According to John MacArthur, the distinguishing mark of a true believer is “not the love for the things of the world but a consuming love for God that’s borne out of the testimony of Scripture. Salvation is a regeneration. It is a real transformation, turning a person from loving self to loving God, from pride to humility, from the reigning power of sin to the reigning power of righteousness. That’s the bottom line. A holy life is the chief sign of grace.”

“For the message of the cross is foolishness to those who are perishing, but to us who are being saved it is the power of God. For Jews request a sign, and Greeks seek after wisdom; but we preach Christ crucified, to the Jews a stumbling block and to the Greeks foolishness, but to those who are called, both Jews and Greeks, Christ the power of God and the wisdom of God. Because the foolishness of God is wiser than men, and the weakness of God is stronger than men.” - I Corinthians 1:18, 22-25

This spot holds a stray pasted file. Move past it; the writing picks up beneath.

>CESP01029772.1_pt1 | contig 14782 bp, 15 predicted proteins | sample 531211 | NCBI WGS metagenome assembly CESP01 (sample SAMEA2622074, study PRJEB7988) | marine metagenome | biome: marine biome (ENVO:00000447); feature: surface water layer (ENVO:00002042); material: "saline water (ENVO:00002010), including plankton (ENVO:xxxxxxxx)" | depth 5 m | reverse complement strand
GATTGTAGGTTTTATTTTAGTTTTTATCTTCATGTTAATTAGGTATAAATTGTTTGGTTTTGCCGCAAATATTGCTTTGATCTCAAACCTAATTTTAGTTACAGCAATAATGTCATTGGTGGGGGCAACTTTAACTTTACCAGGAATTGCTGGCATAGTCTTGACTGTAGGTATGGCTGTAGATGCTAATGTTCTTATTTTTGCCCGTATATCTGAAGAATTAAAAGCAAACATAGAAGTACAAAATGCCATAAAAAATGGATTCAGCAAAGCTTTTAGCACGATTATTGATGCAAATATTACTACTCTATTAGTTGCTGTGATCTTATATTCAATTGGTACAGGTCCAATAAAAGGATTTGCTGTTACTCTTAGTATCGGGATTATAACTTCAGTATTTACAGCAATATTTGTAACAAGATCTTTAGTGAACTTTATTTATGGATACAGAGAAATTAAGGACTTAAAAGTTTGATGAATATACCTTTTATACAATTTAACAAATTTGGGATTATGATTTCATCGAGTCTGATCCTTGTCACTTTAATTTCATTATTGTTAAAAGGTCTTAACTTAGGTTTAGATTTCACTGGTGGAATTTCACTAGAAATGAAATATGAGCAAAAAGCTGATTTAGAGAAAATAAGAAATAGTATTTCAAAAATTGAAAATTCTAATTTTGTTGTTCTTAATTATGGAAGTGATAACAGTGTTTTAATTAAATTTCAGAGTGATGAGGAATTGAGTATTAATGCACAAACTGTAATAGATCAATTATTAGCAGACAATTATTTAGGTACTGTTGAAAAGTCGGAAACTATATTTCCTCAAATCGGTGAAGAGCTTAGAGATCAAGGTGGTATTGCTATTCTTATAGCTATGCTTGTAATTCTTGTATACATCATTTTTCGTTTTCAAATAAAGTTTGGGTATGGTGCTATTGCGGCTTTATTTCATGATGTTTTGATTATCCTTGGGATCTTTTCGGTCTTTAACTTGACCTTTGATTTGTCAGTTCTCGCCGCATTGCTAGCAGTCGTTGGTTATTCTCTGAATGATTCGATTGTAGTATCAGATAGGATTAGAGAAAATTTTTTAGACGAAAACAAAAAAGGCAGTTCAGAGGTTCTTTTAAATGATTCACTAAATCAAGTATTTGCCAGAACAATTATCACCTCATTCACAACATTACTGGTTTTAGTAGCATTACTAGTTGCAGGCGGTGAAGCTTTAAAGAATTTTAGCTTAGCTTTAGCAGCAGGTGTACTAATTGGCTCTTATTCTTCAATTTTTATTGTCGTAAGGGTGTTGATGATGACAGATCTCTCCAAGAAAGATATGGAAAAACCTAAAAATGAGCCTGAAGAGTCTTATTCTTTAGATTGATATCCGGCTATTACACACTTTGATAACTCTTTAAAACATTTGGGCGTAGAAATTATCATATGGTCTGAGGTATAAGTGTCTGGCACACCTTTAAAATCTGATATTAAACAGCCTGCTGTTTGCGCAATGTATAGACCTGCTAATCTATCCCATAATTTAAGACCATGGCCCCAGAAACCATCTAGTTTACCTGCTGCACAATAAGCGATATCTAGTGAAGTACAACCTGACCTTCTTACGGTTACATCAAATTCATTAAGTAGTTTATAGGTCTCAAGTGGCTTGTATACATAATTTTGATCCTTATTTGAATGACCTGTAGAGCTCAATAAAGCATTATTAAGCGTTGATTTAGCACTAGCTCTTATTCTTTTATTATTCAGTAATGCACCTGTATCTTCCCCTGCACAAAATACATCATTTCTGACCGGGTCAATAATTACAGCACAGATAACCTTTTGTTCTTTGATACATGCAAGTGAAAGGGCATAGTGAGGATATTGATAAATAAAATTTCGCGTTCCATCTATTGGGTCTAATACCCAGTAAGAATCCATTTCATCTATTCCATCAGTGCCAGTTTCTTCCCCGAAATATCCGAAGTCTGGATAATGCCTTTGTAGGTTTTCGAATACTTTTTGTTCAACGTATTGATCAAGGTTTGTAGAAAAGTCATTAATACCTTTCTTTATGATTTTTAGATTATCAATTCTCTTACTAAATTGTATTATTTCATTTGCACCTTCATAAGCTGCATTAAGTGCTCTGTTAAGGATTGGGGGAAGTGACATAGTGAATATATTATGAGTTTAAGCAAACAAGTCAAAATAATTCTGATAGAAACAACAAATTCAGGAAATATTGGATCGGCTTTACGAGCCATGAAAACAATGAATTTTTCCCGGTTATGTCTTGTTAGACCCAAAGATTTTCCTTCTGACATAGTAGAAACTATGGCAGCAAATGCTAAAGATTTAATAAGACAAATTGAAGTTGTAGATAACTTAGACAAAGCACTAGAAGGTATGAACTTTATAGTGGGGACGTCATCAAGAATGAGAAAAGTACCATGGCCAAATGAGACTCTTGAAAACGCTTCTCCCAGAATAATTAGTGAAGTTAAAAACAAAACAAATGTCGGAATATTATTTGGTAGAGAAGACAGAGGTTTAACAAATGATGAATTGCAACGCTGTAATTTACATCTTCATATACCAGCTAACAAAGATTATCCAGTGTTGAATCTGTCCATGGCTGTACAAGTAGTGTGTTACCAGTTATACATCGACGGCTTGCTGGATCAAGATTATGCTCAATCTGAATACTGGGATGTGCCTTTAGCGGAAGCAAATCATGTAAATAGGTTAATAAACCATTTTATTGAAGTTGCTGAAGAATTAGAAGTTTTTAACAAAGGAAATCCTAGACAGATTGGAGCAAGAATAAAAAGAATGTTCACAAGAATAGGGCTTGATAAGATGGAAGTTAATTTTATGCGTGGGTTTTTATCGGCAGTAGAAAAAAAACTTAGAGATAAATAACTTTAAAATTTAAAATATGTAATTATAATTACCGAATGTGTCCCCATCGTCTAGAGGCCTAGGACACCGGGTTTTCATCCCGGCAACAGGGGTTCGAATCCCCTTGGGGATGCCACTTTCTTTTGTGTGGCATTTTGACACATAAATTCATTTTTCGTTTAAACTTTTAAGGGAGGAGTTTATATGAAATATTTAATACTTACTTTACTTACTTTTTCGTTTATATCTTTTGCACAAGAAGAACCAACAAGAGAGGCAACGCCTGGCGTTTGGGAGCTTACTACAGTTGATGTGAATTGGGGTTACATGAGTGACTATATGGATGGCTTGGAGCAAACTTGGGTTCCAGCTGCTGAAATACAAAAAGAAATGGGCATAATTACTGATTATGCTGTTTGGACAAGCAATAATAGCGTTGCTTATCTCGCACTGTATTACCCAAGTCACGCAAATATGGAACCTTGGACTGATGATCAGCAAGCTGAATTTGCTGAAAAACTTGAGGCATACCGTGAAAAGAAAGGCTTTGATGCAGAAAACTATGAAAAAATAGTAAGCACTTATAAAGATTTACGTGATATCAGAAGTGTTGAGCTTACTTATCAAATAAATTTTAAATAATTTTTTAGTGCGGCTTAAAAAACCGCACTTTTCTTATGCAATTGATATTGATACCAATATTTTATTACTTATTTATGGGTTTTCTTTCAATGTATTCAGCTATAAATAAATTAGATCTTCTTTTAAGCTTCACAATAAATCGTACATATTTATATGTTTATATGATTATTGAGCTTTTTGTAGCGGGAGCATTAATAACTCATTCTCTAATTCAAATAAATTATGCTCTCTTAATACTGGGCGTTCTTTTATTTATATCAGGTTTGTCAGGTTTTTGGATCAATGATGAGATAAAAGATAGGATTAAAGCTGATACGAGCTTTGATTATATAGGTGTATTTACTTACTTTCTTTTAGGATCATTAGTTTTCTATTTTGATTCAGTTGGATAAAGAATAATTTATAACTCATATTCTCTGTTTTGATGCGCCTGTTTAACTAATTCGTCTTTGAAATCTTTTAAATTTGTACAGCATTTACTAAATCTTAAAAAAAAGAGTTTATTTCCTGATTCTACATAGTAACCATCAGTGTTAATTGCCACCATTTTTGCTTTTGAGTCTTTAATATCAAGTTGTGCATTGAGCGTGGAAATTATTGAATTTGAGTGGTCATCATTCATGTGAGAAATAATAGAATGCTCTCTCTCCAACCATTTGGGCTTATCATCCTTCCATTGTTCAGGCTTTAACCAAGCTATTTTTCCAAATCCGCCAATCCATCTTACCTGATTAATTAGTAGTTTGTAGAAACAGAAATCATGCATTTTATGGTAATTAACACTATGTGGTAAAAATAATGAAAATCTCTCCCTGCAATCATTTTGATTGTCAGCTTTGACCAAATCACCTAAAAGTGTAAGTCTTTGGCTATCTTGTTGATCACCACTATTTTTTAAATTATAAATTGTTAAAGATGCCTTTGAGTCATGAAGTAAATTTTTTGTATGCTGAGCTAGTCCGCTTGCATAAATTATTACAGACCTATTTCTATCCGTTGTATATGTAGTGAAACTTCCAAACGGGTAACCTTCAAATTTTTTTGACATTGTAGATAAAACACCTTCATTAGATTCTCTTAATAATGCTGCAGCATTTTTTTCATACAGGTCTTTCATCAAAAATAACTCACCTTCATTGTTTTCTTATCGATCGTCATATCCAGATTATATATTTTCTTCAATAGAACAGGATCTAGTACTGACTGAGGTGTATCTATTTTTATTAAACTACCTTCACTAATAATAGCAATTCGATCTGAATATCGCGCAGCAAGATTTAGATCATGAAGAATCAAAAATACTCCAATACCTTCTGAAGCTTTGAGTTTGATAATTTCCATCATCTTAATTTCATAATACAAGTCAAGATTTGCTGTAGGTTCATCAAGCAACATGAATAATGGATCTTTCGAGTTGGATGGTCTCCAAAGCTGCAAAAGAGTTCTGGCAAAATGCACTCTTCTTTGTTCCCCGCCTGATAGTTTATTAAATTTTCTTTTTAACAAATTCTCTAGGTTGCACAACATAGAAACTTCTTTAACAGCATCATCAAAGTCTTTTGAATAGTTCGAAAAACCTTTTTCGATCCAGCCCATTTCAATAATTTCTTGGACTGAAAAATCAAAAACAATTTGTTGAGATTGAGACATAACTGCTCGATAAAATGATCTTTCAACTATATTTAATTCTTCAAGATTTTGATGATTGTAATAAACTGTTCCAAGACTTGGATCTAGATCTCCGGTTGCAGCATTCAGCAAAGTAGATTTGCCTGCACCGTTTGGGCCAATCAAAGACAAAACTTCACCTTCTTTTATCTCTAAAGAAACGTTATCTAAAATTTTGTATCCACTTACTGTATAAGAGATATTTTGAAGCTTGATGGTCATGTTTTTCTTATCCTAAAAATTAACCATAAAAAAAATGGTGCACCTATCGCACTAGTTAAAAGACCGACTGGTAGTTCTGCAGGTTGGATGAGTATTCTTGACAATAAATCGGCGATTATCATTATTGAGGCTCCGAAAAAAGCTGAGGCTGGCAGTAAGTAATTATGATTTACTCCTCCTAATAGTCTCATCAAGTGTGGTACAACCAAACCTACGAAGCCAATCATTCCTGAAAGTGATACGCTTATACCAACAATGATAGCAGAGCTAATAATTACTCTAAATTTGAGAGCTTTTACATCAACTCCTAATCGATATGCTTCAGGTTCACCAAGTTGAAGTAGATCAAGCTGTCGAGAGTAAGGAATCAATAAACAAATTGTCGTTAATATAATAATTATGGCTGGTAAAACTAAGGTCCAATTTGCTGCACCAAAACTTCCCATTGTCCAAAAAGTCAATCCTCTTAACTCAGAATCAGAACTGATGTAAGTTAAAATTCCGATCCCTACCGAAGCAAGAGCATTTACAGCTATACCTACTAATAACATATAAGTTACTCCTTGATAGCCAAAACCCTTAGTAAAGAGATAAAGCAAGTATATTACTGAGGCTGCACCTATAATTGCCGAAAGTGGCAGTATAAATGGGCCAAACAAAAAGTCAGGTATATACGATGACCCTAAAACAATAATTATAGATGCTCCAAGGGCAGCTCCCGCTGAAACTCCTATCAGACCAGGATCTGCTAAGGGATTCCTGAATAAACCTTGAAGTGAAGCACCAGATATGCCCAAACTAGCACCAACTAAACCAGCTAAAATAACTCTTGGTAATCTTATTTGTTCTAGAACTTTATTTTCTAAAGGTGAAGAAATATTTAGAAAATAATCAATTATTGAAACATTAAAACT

4 comments:

God Made Playdough said...

"A holy life is the chief sign of grace" I love that! Thanks for sharing it! (well, and I don't love that it convicts me! :) )

Anne Marie Donadio said...

I agree. It is a great truth that is tough to take. MacArthur also often says that it is not the perfection of our lives but the direction. If we are seeking to serve and honor the Lord even though we fail, the Lord sees the direction/intent of our hearts and keeps us on the path of holiness.

Unknown said...